Are you considering a change of career? With unemployment levels still high, many people are expanding their education or tapping into their additional skills in the hopes that pursuing a career change will open up more opportunities.
There are many reasons why someone may decide to switch careers. Sometimes people get burned out doing what they do and might decide midcareer that they want to explore new professional options. Others may long for a fresh start, or they don’t like what they do, or maybe they’re searching for a job that provides more personal satisfaction. Sometimes professionals nearing (or in) retirement want to scale back on their workload but don’t want to stop working completely; they might opt for a completely different career path that is less stressful and allows them to work fewer hours. Others might work a variety of different jobs throughout their professional life enjoying the challenges that new positions bring. Regardless of the reason, a traditional cover letter won’t cut it in this situation.
When applying for a career change position there are a few things that your cover letter needs to address. It’s best to be upfront about your desire to change careers; otherwise hiring managers are going to be left wondering why someone with 20 years of sales experience now wants to be a chef (or whatever it may be). You want to convey an authentic desire to make the move to a new career. Provide a reason why you are seeking the change with rationale to support it. Below is an example from a cover letter I did for a client that was pursuing a career change.
Some might find it strange that after a successful and far-reaching career in Information Technology Management that I would redirect my professional vision to teaching high school math. I however, find that this is a path that supports my natural ability to guide and coach others in the exploration and discovery of solutions to complex problems.
I approached the process of becoming a teacher as I do every endeavor I embark upon: 100% dedication and commitment to the task at hand. My natural enthusiasm supports my ability to teach, inspire, and motivate others and I would welcome the opportunity to apply my skills and expertise at Anytown High School.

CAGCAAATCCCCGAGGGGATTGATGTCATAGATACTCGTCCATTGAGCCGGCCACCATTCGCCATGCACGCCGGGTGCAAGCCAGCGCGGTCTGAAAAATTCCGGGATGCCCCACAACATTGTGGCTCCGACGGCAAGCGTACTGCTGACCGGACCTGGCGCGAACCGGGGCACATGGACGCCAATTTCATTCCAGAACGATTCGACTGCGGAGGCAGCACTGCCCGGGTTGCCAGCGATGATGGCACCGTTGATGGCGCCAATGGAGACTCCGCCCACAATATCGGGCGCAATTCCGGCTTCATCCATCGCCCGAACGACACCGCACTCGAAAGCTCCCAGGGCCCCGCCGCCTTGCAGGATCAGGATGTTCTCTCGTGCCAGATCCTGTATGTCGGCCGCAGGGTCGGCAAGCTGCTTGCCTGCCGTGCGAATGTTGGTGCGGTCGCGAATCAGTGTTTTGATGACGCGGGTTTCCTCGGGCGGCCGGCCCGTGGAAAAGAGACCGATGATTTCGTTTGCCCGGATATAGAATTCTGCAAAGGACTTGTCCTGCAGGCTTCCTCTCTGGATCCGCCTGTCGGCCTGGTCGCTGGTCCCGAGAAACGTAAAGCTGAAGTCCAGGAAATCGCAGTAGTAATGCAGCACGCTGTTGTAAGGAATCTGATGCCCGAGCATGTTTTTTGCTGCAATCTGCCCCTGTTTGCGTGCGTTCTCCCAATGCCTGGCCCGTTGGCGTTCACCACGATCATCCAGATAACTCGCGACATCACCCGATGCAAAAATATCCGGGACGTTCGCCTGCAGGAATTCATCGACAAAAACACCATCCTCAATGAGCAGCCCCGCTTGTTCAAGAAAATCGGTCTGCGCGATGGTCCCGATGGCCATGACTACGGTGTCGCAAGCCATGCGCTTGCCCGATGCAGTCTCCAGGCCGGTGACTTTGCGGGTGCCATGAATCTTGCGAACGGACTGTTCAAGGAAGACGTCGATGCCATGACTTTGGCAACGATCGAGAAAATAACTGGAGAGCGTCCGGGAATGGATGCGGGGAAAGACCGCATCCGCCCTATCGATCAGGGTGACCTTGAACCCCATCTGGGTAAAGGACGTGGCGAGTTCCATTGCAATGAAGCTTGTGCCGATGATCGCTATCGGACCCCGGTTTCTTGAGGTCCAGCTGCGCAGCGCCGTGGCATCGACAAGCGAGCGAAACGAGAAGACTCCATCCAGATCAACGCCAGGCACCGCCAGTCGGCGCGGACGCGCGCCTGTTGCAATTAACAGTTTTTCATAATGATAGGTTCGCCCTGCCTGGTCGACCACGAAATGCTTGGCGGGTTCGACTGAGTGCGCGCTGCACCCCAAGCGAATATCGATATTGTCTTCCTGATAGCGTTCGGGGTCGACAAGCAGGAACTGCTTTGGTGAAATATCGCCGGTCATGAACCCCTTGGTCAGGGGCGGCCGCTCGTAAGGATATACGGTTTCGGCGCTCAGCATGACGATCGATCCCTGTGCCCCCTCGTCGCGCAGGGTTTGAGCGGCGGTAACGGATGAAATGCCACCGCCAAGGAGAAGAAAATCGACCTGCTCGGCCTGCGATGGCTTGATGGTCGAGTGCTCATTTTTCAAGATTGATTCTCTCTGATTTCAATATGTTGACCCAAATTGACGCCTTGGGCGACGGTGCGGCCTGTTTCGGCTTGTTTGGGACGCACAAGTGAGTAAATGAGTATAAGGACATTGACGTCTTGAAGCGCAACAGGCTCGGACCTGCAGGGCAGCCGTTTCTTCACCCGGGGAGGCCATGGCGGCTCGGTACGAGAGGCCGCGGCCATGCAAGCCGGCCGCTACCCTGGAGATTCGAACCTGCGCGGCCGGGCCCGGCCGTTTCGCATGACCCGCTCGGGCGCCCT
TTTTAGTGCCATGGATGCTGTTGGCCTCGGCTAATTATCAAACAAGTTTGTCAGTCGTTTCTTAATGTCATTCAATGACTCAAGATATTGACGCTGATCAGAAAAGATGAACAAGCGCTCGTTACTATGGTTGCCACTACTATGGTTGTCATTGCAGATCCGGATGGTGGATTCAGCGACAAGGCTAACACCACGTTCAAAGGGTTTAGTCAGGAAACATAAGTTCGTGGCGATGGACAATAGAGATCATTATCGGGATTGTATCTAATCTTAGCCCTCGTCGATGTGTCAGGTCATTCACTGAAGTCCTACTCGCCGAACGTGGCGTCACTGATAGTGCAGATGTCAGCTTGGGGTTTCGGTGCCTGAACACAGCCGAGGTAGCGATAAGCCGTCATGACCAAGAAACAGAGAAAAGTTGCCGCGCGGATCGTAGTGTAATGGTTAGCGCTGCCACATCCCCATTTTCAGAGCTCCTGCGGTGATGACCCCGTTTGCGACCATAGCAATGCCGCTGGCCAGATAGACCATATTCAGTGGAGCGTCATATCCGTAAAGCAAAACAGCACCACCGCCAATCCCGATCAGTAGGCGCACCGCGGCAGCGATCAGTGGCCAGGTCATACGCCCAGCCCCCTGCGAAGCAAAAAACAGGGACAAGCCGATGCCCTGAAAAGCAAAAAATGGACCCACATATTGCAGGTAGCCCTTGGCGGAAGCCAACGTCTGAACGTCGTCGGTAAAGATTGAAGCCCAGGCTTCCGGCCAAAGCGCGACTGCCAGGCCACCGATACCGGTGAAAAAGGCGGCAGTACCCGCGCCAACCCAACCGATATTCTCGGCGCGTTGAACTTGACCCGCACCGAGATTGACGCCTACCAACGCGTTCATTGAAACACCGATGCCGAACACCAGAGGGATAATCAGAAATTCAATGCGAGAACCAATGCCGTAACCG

If you have little experience in the field that you want to break into it may be a bit discouraging. As you read the job description you may say to yourself, “I know I can do that”, even if you have not held that particular title before. This is where your transferable skills come into play. You will want to make sure that you highlight the skills you have that make a career change possible.
When transitioning to a new career it is ideal if you’re able to go to school or get the training needed to perform a job, but that is not always the case. In those instances you need to capitalize on the skills you do have and how they would be applicable in this new field. These transferable skills are not job specific and can be carried into numerous positions and industries so it will be critical to communicate to a hiring manager that your skills can be applied even though you may have little to no experience in that field. For example, if your background is in management and you have worked primarily in the restaurant industry, you may be able to successfully transition to management within the retail industry.
Transitioning to a new career can be challenging, but approaching the change with confidence, anticipation, and a great cover letter can go a long way to a successful career revolution.
by Megan Koehler